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Title: John Wilkes Booth: Beyond the Grave (Preorder at Amazon)
Author: W. C. Jameson
Genre: Biography, History, Criminals and Outlaws
Publisher: Taylor Trade Publishing
Available: July 16, 2013
The history books tell us the story of the escape of John Wilkes Booth after he assassinated President Lincoln – how he left the DC area, sought medical help in Maryland, crossed the Potomac River and was discovered and shot at a Virginia Farm by a Union soldier. But is that what really happened? The author walks us through the “official” government report version, and then points out the discrepancies from eye witnesses and physical evidence. He also addresses the many Booth sightings that followed and points out the ones that may have more credibility than others.
People who follow my reviews already know that I’ve been studying the Civil War with my children this year, so I was quite fortunate to receive a copy of this book to read at this time. I had read about the “official” version of the events following the shooting at Ford’s theater. I even saw a documentary on the History Channel. But I had also heard that Booth escaped and lived for many years afterwards. I was curious to see what the author would come up with.
As it turns out, he lays out a scenario that may seem statistically unlikely (my husband's thoughts), but in light of the background details provided - it makes more sense than the government version once the details are flushed out. In consideration of things happening in our country today - events where our government is telling us half truths, it's important to see how history can be written for us rather than the truth being told. It seems in the years following Lincoln's death, it was widely believed that Booth escaped, yet today it has crossed over into "urban legend" rather than historical fact or even unsolved mystery, despite contradictions in the documented details.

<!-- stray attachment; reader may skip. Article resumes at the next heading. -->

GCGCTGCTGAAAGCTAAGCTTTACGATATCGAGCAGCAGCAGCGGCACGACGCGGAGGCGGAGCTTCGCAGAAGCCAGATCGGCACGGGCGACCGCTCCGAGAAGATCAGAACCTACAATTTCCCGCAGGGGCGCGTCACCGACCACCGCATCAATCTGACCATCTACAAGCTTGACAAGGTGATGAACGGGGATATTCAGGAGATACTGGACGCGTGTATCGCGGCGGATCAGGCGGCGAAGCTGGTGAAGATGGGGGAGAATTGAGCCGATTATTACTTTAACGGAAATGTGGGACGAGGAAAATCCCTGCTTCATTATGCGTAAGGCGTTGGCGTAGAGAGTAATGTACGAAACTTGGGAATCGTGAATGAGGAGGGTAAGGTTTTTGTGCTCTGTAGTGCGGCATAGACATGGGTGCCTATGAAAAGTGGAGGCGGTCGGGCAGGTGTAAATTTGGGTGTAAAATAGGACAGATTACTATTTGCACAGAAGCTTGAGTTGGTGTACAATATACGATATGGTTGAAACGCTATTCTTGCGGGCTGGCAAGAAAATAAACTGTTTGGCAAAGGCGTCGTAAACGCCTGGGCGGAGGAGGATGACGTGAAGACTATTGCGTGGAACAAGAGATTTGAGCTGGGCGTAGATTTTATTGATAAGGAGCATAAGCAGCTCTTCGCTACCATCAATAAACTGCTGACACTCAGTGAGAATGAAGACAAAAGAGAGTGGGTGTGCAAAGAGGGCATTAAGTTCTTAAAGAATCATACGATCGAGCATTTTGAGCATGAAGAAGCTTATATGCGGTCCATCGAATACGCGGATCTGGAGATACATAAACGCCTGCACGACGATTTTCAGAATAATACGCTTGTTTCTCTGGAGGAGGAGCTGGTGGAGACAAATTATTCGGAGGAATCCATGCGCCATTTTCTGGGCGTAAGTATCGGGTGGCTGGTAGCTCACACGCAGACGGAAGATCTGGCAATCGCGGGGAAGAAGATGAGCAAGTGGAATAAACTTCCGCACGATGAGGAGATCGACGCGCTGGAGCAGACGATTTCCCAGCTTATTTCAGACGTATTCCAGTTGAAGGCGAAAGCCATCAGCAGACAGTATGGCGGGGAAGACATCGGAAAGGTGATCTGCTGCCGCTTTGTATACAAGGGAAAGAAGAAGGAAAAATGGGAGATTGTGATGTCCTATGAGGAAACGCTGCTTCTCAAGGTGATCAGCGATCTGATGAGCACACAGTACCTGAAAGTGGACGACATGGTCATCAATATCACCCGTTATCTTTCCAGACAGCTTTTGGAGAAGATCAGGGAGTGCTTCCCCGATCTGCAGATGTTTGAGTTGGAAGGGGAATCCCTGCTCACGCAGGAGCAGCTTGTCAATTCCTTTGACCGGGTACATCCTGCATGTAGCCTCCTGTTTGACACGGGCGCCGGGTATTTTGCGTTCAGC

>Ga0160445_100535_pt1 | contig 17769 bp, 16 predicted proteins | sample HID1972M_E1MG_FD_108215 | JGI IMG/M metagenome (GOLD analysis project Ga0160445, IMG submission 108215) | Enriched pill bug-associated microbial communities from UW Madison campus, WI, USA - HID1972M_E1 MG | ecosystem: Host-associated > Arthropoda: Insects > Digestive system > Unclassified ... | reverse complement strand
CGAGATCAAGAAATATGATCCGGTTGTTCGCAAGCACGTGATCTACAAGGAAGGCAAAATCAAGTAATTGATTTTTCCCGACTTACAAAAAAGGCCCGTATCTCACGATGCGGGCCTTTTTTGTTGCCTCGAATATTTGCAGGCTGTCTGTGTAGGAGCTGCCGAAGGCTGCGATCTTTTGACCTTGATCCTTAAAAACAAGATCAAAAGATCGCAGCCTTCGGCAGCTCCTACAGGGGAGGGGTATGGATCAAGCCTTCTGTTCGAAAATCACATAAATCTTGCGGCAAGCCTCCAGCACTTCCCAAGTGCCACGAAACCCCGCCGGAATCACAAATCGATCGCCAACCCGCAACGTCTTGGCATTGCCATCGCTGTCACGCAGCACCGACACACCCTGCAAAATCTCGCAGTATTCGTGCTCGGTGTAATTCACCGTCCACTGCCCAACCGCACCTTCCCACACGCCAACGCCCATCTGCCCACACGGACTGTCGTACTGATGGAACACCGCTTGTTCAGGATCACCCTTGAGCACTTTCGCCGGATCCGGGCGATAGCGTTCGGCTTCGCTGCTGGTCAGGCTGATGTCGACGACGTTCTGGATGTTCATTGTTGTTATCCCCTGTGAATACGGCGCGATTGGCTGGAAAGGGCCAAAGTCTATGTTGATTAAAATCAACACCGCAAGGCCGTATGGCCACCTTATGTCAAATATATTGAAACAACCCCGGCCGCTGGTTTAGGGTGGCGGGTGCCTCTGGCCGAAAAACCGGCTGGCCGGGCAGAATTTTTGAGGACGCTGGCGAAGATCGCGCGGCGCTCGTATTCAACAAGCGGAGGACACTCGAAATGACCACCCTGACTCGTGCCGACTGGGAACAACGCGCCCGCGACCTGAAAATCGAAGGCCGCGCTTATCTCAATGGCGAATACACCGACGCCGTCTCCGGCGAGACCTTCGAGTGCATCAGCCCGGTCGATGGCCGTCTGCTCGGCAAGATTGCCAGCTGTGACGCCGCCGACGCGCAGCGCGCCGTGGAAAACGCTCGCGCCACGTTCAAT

I like that the author also added a variety of the “Booth Sitings” instead of just the ones that he believes are true.
I probably would give it a 4.5 rather than a 5 star. Despite the extensive bibliography, a few footnotes and quotes would have added more weight to the story. It’s one thing to reference what a report says vs. quoting what a report actually reads. It’s not the type of work that needs bulk annotation, but a few direct references wouldn't have hurt.
Recommend to: History lovers. People who have heard of this mystery, but have read about the details.
Note: I was provided a copy by the publisher for review. All opinions expressed are my own.